A session on the Trans-Pacific Partnership trade deal ended in everyone writing letters to their representative and Senators calling on them to oppose fast track authorization for the deal.
KOIN-TV in Portland, Ore.
CWA Secretary-Treasurer Annie Hill and CWA AT&T Mobility members rally for fair contracts for NABET-CWA members in Portland.
CWA AT&T Mobility activists took a break from their strategy sessions and marched to television station KOIN TV in Portland, Ore., to rally with NABET-CWA members and protest management demands to cuts jobs and compensation.
The 50 news photographers, technicians, graphic artists, web producers, assignment editors at the station, and until recently master control operators, are members of NABET-CWA Local 59051.
Joining CWAers were Portland Jobs with Justice activists and other union members. CWA Secretary-Treasurer Annie Hill rallied the crowd, among other speakers.
A positive bargaining relationship fell apart when Rhode Island-based LIN Media purchased the station in 2012. Bargaining for a new agreement is underway, however management has tried to discredit and undercut the union, and has refused to provide information for bargaining.
CWA members at Verizon West have ratified a new four-year contract.
The agreement, which covers 4,500 workers in California, increases wages 8.77 percent over four years, limits outsourcing of FiOS work and returns contracted out jobs to the CWA bargaining unit.
SuperShuttle Drivers at DIA
Support the SuperShuttle drivers at Denver International Airport who are in tough bargaining with management.
Minnesota OSHA, CWA District 7 and CenturyLink are implementing a new landmark settlement agreement covering work with lead cable.
CenturyLink received nine citations for violations of the OSHA lead standard this year. As a result, CWA, Minnesota OSHA, and CenturyLink agreed to a landmark lead abatement program. It includes provisions for notification and training; coverage of safe and healthful work practices and procedures; appropriate engineering, administrative, and personal protective equipment to prevent and control lead exposure; medical surveillance; and personal hygiene.
Also last month, CWA District 7, the union's Occupational Safety and Health Department, and CenturyLink negotiated an agreement to expand the Minnesota OSHA settlement agreement to include District 7-wide implementation of the company's lead abatement program, including notification, training, and medical surveillance for affected technicians. CWA's Occupational Safety and Health Department and CenturyLink have agreed that the program will cover all affected CenturyLink technicians throughout the country.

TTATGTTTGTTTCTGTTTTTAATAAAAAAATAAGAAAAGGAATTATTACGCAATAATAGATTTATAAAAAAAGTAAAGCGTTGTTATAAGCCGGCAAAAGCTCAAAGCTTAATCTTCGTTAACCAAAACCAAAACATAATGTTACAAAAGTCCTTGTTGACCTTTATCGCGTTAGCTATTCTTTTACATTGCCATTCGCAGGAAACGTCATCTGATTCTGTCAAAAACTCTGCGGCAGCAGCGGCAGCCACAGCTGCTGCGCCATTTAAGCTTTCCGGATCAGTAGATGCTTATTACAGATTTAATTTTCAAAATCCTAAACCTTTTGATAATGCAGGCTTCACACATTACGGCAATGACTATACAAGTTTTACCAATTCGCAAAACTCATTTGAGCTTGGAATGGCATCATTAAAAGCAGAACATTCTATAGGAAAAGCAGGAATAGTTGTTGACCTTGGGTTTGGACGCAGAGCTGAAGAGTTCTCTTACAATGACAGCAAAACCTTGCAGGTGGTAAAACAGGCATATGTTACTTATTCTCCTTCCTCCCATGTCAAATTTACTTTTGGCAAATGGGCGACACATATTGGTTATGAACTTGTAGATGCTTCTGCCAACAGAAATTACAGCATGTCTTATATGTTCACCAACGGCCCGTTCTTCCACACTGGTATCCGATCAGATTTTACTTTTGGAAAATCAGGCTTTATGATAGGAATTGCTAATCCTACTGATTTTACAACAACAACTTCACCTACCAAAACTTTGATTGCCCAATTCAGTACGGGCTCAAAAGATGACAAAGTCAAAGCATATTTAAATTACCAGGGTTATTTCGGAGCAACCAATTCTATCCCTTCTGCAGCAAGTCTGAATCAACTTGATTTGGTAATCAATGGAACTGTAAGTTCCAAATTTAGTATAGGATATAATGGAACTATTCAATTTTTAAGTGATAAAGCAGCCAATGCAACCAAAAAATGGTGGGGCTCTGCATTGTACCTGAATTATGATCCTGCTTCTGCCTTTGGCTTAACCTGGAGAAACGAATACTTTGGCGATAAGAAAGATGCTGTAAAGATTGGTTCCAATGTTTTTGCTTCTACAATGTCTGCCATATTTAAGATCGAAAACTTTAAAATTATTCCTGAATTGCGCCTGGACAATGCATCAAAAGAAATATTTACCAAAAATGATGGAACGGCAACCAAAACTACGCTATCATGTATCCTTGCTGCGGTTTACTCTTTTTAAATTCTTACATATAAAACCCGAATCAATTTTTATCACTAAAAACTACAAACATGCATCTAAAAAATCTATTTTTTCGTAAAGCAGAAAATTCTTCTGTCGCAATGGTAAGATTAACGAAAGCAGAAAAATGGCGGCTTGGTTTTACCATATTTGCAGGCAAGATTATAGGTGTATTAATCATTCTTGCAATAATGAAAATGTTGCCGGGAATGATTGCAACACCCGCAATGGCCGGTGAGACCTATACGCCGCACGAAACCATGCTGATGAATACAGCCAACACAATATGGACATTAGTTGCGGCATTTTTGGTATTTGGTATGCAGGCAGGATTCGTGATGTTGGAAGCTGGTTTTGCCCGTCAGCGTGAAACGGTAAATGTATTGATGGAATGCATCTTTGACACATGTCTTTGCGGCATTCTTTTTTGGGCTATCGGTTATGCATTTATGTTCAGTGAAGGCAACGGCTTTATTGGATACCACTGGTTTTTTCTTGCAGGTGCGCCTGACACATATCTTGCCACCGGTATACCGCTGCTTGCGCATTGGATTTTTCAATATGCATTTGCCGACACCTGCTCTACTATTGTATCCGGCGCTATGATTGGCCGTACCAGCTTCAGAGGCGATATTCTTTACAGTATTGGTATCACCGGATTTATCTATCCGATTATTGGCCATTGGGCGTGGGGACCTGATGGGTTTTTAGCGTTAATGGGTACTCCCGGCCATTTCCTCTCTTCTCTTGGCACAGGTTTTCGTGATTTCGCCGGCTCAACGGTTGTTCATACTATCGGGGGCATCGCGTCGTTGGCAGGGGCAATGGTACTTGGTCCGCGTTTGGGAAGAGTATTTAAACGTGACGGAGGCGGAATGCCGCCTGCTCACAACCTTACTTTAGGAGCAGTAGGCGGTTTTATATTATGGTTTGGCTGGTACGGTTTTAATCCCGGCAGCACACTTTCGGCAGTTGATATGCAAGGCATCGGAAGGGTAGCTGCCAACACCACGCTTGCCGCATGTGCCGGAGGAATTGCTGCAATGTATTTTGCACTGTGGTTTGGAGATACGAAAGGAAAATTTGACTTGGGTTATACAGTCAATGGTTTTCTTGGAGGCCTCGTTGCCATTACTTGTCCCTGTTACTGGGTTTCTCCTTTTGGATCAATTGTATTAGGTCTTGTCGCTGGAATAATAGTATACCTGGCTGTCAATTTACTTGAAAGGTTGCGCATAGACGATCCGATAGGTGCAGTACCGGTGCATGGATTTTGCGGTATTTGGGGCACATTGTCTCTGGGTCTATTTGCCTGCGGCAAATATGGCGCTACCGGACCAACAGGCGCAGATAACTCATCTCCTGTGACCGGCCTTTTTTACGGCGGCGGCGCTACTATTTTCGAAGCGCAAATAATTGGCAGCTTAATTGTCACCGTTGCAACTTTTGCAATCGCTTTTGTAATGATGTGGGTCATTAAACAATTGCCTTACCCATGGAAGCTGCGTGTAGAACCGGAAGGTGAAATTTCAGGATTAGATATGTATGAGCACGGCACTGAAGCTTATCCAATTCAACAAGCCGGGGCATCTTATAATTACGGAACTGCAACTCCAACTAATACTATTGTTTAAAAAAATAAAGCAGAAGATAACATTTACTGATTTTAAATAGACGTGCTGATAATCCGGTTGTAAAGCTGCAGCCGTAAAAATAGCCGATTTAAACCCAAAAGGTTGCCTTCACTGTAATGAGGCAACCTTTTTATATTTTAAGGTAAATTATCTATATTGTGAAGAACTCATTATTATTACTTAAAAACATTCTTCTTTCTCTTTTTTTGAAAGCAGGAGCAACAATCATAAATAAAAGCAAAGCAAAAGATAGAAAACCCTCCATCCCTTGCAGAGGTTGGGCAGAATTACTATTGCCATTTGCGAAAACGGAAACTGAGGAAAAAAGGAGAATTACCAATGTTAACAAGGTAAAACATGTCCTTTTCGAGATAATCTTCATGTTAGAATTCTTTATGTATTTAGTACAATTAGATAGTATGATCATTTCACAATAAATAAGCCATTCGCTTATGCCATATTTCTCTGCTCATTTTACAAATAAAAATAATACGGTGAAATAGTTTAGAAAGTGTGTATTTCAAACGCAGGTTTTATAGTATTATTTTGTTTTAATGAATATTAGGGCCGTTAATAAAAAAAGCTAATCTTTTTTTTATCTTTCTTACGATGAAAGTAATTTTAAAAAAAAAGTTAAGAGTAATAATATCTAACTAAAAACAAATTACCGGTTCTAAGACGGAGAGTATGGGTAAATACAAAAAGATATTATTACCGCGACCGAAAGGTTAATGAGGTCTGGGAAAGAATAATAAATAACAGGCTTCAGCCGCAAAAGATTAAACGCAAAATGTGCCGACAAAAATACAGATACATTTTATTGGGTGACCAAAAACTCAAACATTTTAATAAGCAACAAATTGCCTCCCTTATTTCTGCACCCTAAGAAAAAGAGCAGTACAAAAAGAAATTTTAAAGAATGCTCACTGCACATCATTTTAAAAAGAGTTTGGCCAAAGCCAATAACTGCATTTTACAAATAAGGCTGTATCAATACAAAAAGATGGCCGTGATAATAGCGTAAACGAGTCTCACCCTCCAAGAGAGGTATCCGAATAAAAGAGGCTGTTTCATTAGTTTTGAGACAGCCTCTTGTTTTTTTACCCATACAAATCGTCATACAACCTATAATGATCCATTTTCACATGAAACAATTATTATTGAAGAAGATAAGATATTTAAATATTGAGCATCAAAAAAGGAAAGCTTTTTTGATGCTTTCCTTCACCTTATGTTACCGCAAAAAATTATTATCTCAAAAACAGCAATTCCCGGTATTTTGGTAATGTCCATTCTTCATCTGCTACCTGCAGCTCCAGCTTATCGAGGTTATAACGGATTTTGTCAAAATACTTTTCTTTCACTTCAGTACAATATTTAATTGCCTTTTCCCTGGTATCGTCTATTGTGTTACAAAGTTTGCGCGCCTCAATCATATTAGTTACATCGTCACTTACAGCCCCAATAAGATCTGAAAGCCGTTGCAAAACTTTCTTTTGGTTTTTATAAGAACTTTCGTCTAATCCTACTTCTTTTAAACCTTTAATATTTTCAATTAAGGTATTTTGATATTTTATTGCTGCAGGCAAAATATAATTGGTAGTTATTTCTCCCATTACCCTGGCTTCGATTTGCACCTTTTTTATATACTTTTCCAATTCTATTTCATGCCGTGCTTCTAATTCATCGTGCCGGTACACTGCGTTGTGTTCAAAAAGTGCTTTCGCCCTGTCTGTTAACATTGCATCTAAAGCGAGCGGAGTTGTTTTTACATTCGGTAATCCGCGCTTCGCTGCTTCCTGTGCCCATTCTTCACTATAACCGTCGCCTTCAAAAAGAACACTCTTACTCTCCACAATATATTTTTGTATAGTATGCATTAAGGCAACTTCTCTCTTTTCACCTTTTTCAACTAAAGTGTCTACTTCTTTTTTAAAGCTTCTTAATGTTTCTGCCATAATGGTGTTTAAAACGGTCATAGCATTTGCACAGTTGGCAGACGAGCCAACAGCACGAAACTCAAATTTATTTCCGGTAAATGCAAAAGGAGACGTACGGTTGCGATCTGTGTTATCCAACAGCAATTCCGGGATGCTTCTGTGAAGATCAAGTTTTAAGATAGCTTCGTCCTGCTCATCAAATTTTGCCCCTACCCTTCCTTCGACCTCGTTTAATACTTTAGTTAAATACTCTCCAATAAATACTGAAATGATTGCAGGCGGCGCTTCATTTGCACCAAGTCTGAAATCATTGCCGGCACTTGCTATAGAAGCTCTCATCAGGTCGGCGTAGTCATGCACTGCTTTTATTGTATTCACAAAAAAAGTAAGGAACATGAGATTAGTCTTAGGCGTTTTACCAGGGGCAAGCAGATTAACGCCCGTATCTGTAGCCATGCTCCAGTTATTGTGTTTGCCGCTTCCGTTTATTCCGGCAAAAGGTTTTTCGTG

Lead is a carcinogen that can damage workers' brains, nerves, red blood cells, kidneys and reproductive systems. This new program will ensure CenturyLink technicians who work with lead-encased cable and other lead products are provided safe and healthful working conditions.
Conference attendees at a strategy session in Portland, Ore.
This week CWA's AT&T Mobility Leadership Conference brought together about 200 members from across the country to Portland, Ore.
During the general session, members heard from AT&T Mobility workers in New York City who helped organize the very first MetroPCS retail store. "Everyone needs a fair chance. Everyone deserves a voice on the job," said Tiffany Rosario of CWA Local 1101.
The entire conference gave Ellen Brackeen, a TU activist who was unfairly disciplined at work because of her union activity, a standing ovation. Earlier this month, the National Labor Relations Board announced that the U.S. government would prosecute T-Mobile US for violating U.S. labor law.
"There's power in numbers and there's power in people," she said.
Ellen Brackeen works at a T-Mobile call center in Wichita, Kan.
Brackeen told them, "We need your help. It says a lot when I can tell my coworkers that these aren't just union people out there, these aren't people completely unrelated to our cause. These are AT&T employees. These are people who do our job. These are people telling us that we can have better. These are competitors, but they're people in our industry who are trying to support us."
Attendees also went to workshops on movement building, the Trans-Pacific Partnership, online organizing and new member orientation. They pulled out their wallets and helped stamp big money out of politics by legally stamping that message on our nation's currency. And activists picketed outside of Portland's local broadcast station, KOIN TV, which has brought in union busters following the NABET-CWA contract expiration and sent good union jobs to right-to-work (for less) Indiana.
The Unity@Mobility campaign kicked off this past fall with a push to educate Mobility members, many of whom aren't familiar with unions or the benefits of having a union contract.